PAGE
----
GORKY PARK: MARVIN’S LATTER DAY BRILLIANCE

Gorky Park (1983), director Michel Apted’s adaptation of the popular Martin Cruz Smith thriller, was not well-recieved when first released but it may be worthy of re-evaluation. There are several reasons I say this but the main reason, is of course, Lee Marvin’s performance.

Lee Marvin as Jack Osborne in Michael Apted’s GORKY PARK.

It was not only one of the actor’s last films, it would be the last time he would play a classic villain, as he had earlier in his career. I don’t want to give a spoiler alert if you haven’t seen the film (which I highly recommend) so simply the premise will suffice here. It’s a complicated ‘whodunit’ in which Soviet-era police detective Arkady Renko (William Hurt) is tasked with finding who is responsible for the three mutilated bodies found in Gorky Park. There are several suspects and among them is shady American businessman, Jack Osborne (Marvin). To Marvin’s credit, as good as he looks in uniform, he looks even more impressive in the dapper expensive suits his character wears.  Watch the way he carries himself, as well. The brilliance mentioned are the touches the actor adds that are clearly not in the script. Dressing after a day at the sauna, he uses the back of his index fingers to straighten his collar and expensive tie he admires in the mirror. Then there’s the way he dallies the cat-and-mouse dialog with adversarial Hurt.

(L-R) Lee Marvin as Jack Osborne, William Hurt as Russian police detective Arkady Renko and Ian Bannen as Renko’s superior.

I genuinely believe it’s one of Marvin’s best performances that creates a through line of sorts to his career. Think of Paul Newman as the idealistic lawyer Anthony Lawrence of The Young Philadelphians (1959), and then the tragic alcoholic Frank Galvin of The Verdict (1982). There are other such examples to be made but I like to think that in Jack Osborne’s wilder youth he was not unlike the dapper yet violent Vince Stone of The Big Heat (1953). See Gorky Park and judge for yourself, of course.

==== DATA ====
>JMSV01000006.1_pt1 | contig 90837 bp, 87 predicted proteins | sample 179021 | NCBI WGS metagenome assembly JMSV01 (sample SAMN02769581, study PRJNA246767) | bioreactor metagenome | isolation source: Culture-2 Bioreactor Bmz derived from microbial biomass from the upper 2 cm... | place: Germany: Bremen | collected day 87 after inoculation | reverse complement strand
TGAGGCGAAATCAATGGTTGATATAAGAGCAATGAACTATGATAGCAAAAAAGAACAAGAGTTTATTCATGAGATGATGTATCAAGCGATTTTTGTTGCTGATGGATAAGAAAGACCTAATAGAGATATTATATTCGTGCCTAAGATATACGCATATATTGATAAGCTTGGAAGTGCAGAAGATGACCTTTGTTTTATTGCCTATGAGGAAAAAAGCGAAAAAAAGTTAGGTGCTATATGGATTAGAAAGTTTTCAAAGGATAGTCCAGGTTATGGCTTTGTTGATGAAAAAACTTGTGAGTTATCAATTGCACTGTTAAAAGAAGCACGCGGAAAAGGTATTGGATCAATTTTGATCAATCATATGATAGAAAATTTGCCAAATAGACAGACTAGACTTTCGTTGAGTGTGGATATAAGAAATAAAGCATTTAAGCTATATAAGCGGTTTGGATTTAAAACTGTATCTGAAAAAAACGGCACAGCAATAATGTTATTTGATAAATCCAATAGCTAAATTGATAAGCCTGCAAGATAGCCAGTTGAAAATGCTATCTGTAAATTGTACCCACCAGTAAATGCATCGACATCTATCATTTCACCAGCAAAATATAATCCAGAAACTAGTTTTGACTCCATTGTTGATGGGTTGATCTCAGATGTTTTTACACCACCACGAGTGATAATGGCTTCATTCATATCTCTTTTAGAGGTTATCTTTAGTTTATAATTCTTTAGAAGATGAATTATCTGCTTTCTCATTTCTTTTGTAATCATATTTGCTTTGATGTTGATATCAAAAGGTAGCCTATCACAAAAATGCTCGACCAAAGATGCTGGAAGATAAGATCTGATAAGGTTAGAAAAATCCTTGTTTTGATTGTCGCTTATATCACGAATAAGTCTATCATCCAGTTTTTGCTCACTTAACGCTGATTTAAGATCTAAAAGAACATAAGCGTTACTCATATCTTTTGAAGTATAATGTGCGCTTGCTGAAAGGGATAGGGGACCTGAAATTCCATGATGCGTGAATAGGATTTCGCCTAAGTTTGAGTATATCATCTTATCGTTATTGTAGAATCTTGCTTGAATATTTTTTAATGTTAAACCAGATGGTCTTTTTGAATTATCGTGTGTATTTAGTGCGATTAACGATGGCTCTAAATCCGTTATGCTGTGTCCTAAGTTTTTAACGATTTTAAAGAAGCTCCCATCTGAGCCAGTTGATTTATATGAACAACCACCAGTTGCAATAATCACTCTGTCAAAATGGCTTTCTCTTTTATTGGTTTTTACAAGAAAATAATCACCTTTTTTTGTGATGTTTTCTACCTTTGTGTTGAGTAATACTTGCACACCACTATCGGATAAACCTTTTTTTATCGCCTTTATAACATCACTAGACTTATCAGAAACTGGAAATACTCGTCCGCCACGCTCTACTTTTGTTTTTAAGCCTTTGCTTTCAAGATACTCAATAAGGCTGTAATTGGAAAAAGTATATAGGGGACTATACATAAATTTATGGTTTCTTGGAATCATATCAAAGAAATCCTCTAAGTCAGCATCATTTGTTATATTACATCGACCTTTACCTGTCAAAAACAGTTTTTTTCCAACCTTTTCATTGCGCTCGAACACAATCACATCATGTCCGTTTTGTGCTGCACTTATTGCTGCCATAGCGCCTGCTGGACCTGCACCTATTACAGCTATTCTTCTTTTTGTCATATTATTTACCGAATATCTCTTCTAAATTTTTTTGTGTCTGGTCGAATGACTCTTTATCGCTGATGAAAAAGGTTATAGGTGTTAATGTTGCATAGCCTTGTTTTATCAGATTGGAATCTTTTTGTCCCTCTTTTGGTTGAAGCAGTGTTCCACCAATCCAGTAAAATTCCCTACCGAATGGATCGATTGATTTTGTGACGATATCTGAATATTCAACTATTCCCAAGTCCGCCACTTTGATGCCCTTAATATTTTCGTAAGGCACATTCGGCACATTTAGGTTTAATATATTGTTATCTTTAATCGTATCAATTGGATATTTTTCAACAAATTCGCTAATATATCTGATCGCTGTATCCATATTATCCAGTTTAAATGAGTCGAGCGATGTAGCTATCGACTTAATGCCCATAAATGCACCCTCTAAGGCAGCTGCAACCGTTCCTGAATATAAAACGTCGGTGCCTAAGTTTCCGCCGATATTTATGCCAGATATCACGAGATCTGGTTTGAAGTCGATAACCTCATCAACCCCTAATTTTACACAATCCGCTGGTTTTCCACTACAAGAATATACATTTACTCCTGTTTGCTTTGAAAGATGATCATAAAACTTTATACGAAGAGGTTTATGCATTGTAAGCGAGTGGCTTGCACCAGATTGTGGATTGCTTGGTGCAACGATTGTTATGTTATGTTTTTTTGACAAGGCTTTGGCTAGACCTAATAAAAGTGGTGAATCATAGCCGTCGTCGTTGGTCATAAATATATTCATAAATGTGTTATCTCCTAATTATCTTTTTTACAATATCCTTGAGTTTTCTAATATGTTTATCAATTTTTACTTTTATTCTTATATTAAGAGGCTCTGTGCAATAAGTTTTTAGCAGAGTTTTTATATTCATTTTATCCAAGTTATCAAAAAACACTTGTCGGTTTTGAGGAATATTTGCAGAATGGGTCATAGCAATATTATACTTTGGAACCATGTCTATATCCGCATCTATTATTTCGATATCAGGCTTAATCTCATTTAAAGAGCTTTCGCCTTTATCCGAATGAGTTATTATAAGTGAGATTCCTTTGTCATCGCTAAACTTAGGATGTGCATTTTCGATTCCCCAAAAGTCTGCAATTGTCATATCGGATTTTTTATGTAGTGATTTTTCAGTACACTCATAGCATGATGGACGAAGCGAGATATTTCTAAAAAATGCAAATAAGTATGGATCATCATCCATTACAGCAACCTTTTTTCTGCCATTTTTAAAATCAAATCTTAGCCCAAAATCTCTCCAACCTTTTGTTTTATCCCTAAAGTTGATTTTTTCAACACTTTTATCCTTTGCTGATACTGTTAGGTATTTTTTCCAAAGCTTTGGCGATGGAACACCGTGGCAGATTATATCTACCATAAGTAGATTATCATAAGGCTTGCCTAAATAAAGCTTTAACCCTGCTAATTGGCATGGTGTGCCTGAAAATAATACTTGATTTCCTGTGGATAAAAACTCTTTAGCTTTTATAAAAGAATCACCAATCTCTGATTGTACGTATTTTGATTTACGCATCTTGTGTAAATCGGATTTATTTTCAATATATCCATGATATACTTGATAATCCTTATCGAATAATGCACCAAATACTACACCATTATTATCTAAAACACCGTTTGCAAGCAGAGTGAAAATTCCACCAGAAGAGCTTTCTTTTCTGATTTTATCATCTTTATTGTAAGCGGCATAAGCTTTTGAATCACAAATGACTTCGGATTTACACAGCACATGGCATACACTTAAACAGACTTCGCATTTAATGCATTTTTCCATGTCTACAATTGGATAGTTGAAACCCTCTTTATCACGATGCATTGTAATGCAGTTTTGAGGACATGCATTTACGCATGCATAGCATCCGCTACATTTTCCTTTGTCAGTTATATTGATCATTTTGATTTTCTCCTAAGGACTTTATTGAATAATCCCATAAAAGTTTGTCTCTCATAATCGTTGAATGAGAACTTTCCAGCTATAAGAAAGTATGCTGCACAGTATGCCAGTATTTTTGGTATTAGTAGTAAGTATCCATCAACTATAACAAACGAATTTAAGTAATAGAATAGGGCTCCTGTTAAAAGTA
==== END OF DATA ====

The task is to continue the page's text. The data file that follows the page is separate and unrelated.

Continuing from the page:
As for the film, I was fortunate enough to interview British director Michael Apted for Lee Marvin Point Blank and his insights as to the films success and/or failure is on the money, as well as the fascinating anecdotes about its production. So check it out again wherever possible and give Lee Marvin’s performance a second look. I think you’ll pleasantly surprised.
– Dwayne Epstein

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MOVIE MAN WAVE ON ITS WAY…AND IT’S NOT THE FIRST TIME

Movie man wave? Whatever it is, it’s on its way, according to an article in Deadline Hollywood. I’m assuming the writer is trying to come up with a new, hip phrase along the lines of “Bro-mance,” or some other term in these days of viral social media. Based on the comment section he appears to be taking his lumps for it, too. Personally, I think ‘movie man wave’ is a terrible term but the movies he’s referring to all sound like winners. From Ford Vs. Ferrari to The Irishman and more, it’s looking to be a great end of the year movie season. Of course, nothing in Hollywood happens as a stand alone as Quentin Tarantino’s Once Upon a Time in Hollywood started the current trend last summer.
Truth be told, it’s a trend that actually started as far aback as silent movies, with the likes of What Price Glory? (1926). Some of the best early ones co-starred the likes of James Cagney and Pat O’Brien, or Clark Gable and Spencer Tracy. When I was growing up such films were called ‘Buddy Movies,’ which made more sense than ‘Bro-mance or ‘Man Wave.’